Workers have access to an Internet cafe, psychological facilities, and other niceties. When pressed for complaints, they say they want cheaper meals, nicer dorms, or more pay. Such complaints, as Weir points out, sound an awful lot like what college students in the U.S. might say, too.
Most moving to me as I watched the report were a trio of interviews, and the visuals that accompanied them.
First, Weir showed literally thousands of Chinese citizens lined up respectfully, awaiting their opportunity to apply for work at Foxconn. Folks want to work at Foxconn. They want to do so very much. And Foxconn takes 80% of the folks who apply, according to Weir's report. Perhaps I'm being unintentionally naive, but I believe that the young people applying for jobs at Foxconn have a clear sense of what it's like. Even if we posit that current Foxconn employees would be loath to criticize their employer online via the Internet cafes within the dorms, we know that employees do get time off, and they eventually leave the factory for good, too. Word must have spread about what it's like to work at Foxconn, and yet folks aren't discouraged from wanting to work there. The 12-hour workday may be longer hours than a McDonald's shift here, and the work itself may be even more mind-numbingly repetitive than a fast food gig--but it's steady, paying, indoor work.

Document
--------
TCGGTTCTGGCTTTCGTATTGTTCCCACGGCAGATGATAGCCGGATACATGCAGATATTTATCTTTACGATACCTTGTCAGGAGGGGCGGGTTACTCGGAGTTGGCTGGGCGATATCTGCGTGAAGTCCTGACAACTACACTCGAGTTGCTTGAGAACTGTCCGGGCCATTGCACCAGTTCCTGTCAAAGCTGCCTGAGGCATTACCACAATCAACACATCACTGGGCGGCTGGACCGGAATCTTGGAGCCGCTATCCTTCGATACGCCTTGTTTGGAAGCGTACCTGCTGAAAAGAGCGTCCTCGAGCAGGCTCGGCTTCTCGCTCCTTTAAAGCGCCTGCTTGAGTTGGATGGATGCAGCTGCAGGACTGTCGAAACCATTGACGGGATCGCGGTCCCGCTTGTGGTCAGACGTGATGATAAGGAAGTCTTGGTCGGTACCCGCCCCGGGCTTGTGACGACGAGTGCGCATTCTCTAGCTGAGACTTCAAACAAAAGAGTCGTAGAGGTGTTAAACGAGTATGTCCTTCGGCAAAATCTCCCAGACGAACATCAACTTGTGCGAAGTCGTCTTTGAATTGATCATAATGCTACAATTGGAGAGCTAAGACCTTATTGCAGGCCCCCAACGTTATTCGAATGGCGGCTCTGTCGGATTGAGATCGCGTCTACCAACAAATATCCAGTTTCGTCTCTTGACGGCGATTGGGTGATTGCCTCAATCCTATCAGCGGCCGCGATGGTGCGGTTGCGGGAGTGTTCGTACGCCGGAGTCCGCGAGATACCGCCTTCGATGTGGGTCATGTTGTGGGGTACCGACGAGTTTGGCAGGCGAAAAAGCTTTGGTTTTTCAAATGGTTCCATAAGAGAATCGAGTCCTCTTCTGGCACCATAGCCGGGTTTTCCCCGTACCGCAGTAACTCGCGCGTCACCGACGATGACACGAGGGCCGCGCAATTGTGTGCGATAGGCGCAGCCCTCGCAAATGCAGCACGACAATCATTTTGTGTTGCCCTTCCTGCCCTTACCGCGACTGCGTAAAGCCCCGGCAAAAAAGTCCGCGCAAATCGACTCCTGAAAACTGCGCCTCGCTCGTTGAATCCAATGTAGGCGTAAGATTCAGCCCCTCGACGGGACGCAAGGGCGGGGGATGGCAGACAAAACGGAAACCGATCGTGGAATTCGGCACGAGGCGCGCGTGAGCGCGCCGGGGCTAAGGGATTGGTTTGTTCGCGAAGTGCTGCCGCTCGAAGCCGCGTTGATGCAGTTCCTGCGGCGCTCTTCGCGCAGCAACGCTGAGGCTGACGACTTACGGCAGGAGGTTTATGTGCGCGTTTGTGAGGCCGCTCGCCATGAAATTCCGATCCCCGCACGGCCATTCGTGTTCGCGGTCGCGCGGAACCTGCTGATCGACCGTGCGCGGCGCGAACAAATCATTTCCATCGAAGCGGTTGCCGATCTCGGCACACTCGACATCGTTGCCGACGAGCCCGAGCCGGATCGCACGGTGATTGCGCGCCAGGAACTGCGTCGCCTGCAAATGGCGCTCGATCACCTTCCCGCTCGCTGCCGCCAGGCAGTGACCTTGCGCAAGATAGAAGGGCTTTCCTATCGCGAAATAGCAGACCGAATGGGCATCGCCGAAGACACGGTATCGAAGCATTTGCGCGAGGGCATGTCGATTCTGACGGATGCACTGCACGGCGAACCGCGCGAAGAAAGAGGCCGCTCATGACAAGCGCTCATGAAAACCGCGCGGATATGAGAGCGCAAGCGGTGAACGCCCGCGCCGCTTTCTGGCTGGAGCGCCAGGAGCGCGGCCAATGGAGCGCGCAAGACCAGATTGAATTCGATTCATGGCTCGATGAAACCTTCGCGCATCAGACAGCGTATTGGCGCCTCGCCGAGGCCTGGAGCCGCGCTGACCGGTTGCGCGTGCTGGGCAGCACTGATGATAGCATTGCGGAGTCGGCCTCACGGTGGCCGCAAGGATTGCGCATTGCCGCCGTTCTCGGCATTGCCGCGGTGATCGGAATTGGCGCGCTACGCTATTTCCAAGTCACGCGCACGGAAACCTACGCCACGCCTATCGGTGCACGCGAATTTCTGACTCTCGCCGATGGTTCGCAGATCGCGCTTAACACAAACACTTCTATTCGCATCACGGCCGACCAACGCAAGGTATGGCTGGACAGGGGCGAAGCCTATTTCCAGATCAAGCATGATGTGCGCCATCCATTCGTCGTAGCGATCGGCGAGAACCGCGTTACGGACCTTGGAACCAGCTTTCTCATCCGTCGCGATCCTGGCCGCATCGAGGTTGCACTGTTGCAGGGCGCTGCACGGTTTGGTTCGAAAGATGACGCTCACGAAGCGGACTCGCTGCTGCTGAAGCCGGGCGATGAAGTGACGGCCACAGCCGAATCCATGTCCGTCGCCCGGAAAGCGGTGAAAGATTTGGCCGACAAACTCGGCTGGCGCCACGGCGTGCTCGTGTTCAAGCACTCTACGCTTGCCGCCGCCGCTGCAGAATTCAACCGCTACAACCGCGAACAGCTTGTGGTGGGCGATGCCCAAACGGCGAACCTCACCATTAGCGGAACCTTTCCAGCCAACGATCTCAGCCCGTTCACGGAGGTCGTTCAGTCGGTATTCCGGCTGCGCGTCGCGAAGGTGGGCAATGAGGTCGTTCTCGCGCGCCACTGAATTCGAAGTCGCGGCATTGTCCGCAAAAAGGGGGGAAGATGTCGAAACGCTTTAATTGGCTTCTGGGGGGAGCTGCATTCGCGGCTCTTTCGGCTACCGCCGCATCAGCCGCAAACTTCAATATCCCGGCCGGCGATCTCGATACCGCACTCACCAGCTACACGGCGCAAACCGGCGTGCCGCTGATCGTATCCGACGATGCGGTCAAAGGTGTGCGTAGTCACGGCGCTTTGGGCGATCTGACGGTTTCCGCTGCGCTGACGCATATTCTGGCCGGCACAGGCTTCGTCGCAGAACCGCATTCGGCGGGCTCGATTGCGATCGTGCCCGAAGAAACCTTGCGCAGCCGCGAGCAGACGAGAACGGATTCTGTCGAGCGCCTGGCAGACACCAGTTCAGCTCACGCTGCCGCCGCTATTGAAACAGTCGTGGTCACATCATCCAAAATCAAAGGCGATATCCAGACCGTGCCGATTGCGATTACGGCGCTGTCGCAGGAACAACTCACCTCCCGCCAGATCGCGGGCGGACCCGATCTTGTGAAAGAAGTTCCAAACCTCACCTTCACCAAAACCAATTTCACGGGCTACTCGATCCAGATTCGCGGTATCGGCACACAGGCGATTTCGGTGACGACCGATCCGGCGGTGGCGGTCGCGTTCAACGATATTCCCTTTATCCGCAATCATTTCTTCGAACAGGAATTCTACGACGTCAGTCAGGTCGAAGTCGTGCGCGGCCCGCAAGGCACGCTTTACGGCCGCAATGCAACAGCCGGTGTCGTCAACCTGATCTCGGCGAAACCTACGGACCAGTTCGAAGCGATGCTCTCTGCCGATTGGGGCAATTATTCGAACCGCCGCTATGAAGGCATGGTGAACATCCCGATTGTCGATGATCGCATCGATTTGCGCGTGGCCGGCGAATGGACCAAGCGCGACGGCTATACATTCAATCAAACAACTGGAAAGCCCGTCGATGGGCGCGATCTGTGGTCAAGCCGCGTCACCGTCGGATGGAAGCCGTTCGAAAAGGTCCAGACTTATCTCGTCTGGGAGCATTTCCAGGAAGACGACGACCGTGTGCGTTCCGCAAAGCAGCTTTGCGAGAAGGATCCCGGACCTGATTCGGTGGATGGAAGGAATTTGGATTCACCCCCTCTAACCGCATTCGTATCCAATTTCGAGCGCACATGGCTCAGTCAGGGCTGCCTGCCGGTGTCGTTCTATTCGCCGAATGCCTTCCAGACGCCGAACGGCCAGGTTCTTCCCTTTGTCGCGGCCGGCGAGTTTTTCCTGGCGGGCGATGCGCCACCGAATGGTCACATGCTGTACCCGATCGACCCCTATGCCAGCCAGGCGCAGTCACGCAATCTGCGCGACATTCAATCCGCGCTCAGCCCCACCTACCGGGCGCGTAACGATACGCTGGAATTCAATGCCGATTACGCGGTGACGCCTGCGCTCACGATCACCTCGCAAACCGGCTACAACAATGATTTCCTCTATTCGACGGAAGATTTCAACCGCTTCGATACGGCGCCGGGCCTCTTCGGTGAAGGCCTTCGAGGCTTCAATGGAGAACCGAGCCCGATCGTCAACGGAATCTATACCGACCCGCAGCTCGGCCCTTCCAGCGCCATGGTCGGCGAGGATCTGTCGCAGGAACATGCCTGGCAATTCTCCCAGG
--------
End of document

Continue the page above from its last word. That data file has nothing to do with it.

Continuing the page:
The second significant moment to me was when Weir showed a home in a village where a typical Foxconn employee may have moved from. The living conditions were painfully cramped, the home dilapidated. And the family members still there spoke happily that their loved ones had found gainful employment--with affordable housing--at Foxconn. There are plenty of problems in China, this moment drives home. But the problem isn't Apple.
And the third moment that stuck with me was in Weir's final on-screen interview with Louis Woo, seemingly the highest-ranking Foxconn executive to whom he had access. Weir asks Woo whether Foxconn would be comfortable with it if Apple offered--"out of the goodness of their hearts"--to double the salaries of every Foxconn employee who worked on Apple products. Woo's answer: "Why not?" He went on, saying that Foxconn would love if Apple doubled Foxconn's employees' salaries, since then everyone would want to work at Foxconn, because it would have the best salaries around.